Asia Satellite Telecommunications Company Limited (AsiaSat) and GeoMetWatch Corp have announced that the two companies have entered into a strategic partnership to host the first of six Sounding and Tracking Observatory for Regional Meteorology (Storm) instruments. This first Storm instrument will be on board a new satellite planned to be launched by AsiaSat in 2016.
“We are pleased to have reached this cooperation agreement with GeoMetWatch. We are excited to take part in this ground-breaking project that will provide advanced data to improve weather forecasting, natural disaster monitoring and climate modelling. This new partnership with GeoMetWatch will open up new opportunities to expand our satellite services into new areas, and allow us to explore a new source of revenue for the company,” says William Wade, President and CEO of AsiaSat.
“GeoMetWatch’s partnership with AsiaSat is a significant step towards the implementation of our global geostationary hyperspectral sounder constellation. The first Storm sensor will provide unprecedented atmospheric and weather data over Asia and the Pacific region, for which we have already had significant interest to purchase the data when available,” says David Crain, CEO of GeoMetWatch. “For the past 25 years, AsiaSat has been the pre-eminent satellite operator in Asia and we are pleased that our first Storm hyperspectral sounder will be hosted on their satellite.”
Planned for launch in 2016 and to be positioned at 122 deg East, this new AsiaSat satellite will host the first hyperspectral Storm sensor that will collect and return to Earth sophisticated and critical weather data not currently available. This hyperspectral data will enable meteorologists to provide better daily forecasts, predict severe weather and atmospheric instability more accurately, and improve location and storm tracking and analysis of the intensity of hurricanes and typhoons, resulting in earlier evacuations that can improve the preservation of lives and property.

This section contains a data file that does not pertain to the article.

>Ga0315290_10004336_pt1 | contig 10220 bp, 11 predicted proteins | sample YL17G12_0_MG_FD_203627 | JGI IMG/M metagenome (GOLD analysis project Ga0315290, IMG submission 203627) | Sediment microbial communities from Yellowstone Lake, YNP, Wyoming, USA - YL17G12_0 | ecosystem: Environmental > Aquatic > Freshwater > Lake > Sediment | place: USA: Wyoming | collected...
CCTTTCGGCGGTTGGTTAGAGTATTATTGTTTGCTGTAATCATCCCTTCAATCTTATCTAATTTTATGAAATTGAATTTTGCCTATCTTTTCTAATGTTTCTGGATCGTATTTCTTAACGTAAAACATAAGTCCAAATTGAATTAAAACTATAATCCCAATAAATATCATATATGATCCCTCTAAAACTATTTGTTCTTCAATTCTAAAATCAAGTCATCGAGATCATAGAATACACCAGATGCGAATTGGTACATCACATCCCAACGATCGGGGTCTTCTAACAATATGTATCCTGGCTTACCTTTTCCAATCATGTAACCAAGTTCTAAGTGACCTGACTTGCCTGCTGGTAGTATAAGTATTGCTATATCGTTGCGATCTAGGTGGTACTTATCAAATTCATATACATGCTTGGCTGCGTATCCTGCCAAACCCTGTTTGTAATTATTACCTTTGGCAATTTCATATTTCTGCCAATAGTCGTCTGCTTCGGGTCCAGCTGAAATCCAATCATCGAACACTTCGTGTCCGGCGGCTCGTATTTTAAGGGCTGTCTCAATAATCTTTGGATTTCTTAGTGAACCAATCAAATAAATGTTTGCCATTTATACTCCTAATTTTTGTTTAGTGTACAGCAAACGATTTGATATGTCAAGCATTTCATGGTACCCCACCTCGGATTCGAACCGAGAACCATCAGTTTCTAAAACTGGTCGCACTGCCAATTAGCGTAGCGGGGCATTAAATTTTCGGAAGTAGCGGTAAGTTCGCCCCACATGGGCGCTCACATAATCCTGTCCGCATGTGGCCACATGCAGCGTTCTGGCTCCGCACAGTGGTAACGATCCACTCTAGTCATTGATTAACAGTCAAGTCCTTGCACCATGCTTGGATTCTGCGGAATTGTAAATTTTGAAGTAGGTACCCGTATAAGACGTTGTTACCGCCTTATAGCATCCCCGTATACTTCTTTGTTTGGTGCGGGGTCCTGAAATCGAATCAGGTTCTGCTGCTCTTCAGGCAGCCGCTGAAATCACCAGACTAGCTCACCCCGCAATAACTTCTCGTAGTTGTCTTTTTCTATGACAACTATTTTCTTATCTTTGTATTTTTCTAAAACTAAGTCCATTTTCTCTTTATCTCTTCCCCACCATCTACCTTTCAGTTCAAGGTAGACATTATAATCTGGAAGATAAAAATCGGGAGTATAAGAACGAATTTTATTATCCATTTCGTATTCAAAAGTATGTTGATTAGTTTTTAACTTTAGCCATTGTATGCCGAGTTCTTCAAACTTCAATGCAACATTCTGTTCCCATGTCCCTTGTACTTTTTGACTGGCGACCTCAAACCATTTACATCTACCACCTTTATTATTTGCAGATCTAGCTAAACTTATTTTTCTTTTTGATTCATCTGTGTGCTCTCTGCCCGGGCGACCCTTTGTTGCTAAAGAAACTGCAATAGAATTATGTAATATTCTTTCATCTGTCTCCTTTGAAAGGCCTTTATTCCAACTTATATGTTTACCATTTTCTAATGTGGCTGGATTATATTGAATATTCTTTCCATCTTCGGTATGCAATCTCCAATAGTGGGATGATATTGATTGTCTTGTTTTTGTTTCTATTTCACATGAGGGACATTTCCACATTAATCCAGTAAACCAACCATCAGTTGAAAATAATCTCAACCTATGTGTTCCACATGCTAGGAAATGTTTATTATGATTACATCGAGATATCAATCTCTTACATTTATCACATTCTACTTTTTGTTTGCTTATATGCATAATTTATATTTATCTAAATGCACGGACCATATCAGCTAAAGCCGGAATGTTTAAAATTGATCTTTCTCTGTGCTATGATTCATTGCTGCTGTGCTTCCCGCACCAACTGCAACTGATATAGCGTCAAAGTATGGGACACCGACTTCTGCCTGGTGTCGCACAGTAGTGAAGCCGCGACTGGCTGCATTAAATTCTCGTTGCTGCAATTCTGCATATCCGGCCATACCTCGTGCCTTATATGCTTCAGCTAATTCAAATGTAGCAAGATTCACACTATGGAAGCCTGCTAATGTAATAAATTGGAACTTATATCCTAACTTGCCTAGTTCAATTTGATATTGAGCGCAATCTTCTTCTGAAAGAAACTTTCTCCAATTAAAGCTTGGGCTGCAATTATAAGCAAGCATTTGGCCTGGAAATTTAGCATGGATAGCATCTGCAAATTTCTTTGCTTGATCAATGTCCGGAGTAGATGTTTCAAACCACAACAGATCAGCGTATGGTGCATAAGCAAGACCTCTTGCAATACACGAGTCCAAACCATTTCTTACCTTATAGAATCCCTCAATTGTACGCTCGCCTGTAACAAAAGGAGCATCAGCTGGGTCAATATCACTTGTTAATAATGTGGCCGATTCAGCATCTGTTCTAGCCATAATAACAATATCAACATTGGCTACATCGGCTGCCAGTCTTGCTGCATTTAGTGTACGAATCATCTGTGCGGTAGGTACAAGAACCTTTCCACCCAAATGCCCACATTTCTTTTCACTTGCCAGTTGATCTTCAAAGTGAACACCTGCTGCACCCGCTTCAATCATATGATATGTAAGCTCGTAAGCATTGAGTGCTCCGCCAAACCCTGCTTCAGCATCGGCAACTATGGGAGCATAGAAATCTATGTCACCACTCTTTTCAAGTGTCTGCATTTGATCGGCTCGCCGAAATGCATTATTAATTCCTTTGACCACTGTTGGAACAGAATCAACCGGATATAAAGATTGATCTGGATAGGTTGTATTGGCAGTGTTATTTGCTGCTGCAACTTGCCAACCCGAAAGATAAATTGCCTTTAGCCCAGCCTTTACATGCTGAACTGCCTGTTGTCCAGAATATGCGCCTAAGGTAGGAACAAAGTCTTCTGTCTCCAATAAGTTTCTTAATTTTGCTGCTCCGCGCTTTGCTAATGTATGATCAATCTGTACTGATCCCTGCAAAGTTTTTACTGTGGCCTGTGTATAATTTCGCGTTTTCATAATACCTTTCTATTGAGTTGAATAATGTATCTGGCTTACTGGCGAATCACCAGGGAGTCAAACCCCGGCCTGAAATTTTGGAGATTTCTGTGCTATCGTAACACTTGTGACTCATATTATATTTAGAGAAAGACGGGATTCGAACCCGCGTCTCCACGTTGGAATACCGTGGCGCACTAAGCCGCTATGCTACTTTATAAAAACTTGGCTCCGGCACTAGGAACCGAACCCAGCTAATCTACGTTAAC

“Storm will provide significantly earlier warning for severe weather and climate instability, and it will do so faster, more frequently and with finer detailed measurements than any capability in orbit today,” says Crain.
The first Storm sensor is currently being manufactured by Utah State University’s (USU) Advanced Weather Systems (AWS), which is part of Utah State’s rich heritage of designing, building and testing state-of-the-art space-based sensors. “AWS is thrilled to be a part of the GeoMetWatch-AsiaSat partnership,” says Robert T Behunin, Board Member of AWS and
Vice-President for Commercialisation of USU. “This unprecedented partnership and the activities that will come from it will revolutionise the weather sensor and data community; it will also provide a more efficient business model to secure and distribute weather data.”
Partnering with Space Science and Engineering Center (SSEC) of the University of
Wisconsin for expertise in hyperspectral algorithm development and data processing, the GeoMetWatch system will provide high-resolution, visible and infrared images of atmospheric conditions as well as a complete set of quasi-continuous measurements that are high resolution in vertical, spatial and temporal dimensions. These include profiles of temperature, water vapour, pressure, clouds and wind, 3D fields of aerosols, pollutants, and trace gases, volcanic ash and gases, weather instability, precipitation and flood forecasts, hurricane intensity and ground track, and other data. GeoMetWatch’s products and services will be available globally under an innovative fee-for-service, data-buy model that enables its clients to meet their critical atmospheric data needs with increased accuracy, efficiency and affordability.